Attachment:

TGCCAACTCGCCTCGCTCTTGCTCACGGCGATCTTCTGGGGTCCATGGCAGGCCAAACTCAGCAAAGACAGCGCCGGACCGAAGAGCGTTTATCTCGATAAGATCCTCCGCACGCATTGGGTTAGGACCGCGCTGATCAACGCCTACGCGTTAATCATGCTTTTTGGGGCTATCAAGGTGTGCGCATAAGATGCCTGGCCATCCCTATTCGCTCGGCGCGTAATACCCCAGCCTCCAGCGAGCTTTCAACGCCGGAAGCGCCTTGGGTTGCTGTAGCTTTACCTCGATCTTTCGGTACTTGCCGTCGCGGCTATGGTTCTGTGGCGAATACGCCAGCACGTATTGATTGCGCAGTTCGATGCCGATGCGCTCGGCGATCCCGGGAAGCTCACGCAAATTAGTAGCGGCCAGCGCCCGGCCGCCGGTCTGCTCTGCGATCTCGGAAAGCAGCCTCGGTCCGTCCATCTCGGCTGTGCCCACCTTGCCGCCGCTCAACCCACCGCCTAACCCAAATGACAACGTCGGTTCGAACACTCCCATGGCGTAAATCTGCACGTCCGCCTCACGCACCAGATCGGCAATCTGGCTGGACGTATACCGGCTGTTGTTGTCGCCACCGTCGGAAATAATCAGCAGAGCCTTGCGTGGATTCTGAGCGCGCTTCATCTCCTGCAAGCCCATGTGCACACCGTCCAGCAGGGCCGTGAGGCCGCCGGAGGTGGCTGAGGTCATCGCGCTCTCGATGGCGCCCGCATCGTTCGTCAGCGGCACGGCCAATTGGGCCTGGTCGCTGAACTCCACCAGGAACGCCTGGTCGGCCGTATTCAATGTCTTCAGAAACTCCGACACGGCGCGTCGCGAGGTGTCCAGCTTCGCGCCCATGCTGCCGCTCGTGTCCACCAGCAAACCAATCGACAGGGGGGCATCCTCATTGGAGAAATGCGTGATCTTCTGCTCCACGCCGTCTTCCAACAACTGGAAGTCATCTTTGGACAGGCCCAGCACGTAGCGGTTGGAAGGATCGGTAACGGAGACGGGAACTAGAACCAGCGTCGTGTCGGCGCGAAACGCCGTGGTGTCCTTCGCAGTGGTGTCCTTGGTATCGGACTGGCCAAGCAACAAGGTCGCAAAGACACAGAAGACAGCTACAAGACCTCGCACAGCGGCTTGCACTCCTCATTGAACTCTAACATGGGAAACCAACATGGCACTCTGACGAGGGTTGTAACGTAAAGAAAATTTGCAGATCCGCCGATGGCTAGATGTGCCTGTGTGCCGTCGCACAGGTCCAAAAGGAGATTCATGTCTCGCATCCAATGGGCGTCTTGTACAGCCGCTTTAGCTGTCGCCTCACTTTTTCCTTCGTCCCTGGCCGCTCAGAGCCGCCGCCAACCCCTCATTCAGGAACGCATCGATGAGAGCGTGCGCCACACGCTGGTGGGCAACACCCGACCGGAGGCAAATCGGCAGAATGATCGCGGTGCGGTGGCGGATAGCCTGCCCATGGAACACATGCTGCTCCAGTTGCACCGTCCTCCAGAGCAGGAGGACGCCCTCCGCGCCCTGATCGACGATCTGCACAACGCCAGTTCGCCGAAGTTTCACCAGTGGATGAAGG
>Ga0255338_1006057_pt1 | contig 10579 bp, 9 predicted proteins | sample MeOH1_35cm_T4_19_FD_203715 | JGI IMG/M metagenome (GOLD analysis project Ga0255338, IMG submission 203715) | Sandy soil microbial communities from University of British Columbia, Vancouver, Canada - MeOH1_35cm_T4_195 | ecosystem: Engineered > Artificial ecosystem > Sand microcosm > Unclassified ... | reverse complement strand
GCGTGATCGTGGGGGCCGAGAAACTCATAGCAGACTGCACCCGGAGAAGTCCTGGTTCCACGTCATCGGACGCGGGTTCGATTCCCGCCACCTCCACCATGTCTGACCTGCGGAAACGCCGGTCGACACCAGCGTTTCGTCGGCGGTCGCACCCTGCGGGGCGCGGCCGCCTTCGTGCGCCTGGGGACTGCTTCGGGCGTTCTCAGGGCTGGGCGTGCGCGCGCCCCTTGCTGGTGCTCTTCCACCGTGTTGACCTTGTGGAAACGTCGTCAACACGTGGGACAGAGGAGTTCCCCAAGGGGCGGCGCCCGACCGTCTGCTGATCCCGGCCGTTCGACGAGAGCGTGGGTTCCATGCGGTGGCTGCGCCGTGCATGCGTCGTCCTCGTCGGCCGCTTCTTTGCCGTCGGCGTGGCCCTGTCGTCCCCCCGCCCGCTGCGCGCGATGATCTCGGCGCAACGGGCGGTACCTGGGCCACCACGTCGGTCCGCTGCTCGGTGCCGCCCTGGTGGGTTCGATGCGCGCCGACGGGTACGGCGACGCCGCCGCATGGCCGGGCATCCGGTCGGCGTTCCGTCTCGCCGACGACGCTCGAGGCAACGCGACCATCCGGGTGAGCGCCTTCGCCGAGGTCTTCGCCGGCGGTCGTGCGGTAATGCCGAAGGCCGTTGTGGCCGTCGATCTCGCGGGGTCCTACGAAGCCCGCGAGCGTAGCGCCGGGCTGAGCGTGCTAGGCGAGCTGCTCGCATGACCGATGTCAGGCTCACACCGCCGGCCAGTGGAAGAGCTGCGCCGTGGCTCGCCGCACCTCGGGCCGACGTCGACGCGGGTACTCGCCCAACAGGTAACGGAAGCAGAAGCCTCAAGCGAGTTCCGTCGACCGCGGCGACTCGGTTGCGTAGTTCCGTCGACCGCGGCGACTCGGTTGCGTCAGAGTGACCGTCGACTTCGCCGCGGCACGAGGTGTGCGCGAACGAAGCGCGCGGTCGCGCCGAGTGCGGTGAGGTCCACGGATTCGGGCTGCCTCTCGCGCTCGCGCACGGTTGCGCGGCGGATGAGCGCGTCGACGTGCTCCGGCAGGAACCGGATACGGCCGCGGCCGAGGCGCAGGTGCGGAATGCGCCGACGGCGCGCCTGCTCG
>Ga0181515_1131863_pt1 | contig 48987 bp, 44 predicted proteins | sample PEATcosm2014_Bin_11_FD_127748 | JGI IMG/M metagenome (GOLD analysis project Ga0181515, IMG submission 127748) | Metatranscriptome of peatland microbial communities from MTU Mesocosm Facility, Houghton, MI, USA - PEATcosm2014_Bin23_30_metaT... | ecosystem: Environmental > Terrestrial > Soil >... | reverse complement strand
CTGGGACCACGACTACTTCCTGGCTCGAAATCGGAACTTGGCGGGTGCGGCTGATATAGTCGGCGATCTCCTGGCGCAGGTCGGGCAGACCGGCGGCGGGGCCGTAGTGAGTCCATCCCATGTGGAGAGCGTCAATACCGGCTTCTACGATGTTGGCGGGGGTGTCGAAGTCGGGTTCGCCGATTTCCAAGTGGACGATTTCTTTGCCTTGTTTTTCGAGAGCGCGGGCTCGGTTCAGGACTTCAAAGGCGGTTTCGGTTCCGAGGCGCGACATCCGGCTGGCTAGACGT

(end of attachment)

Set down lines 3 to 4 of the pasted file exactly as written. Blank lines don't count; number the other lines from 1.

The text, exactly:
GCGTGATCGTGGGGGCCGAGAAACTCATAGCAGACTGCACCCGGAGAAGTCCTGGTTCCACGTCATCGGACGCGGGTTCGATTCCCGCCACCTCCACCATGTCTGACCTGCGGAAACGCCGGTCGACACCAGCGTTTCGTCGGCGGTCGCACCCTGCGGGGCGCGGCCGCCTTCGTGCGCCTGGGGACTGCTTCGGGCGTTCTCAGGGCTGGGCGTGCGCGCGCCCCTTGCTGGTGCTCTTCCACCGTGTTGACCTTGTGGAAACGTCGTCAACACGTGGGACAGAGGAGTTCCCCAAGGGGCGGCGCCCGACCGTCTGCTGATCCCGGCCGTTCGACGAGAGCGTGGGTTCCATGCGGTGGCTGCGCCGTGCATGCGTCGTCCTCGTCGGCCGCTTCTTTGCCGTCGGCGTGGCCCTGTCGTCCCCCCGCCCGCTGCGCGCGATGATCTCGGCGCAACGGGCGGTACCTGGGCCACCACGTCGGTCCGCTGCTCGGTGCCGCCCTGGTGGGTTCGATGCGCGCCGACGGGTACGGCGACGCCGCCGCATGGCCGGGCATCCGGTCGGCGTTCCGTCTCGCCGACGACGCTCGAGGCAACGCGACCATCCGGGTGAGCGCCTTCGCCGAGGTCTTCGCCGGCGGTCGTGCGGTAATGCCGAAGGCCGTTGTGGCCGTCGATCTCGCGGGGTCCTACGAAGCCCGCGAGCGTAGCGCCGGGCTGAGCGTGCTAGGCGAGCTGCTCGCATGACCGATGTCAGGCTCACACCGCCGGCCAGTGGAAGAGCTGCGCCGTGGCTCGCCGCACCTCGGGCCGACGTCGACGCGGGTACTCGCCCAACAGGTAACGGAAGCAGAAGCCTCAAGCGAGTTCCGTCGACCGCGGCGACTCGGTTGCGTAGTTCCGTCGACCGCGGCGACTCGGTTGCGTCAGAGTGACCGTCGACTTCGCCGCGGCACGAGGTGTGCGCGAACGAAGCGCGCGGTCGCGCCGAGTGCGGTGAGGTCCACGGATTCGGGCTGCCTCTCGCGCTCGCGCACGGTTGCGCGGCGGATGAGCGCGTCGACGTGCTCCGGCAGGAACCGGATACGGCCGCGGCCGAGGCGCAGGTGCGGAATGCGCCGACGGCGCGCCTGCTCG
>Ga0181515_1131863_pt1 | contig 48987 bp, 44 predicted proteins | sample PEATcosm2014_Bin_11_FD_127748 | JGI IMG/M metagenome (GOLD analysis project Ga0181515, IMG submission 127748) | Metatranscriptome of peatland microbial communities from MTU Mesocosm Facility, Houghton, MI, USA - PEATcosm2014_Bin23_30_metaT... | ecosystem: Environmental > Terrestrial > Soil >... | reverse complement strand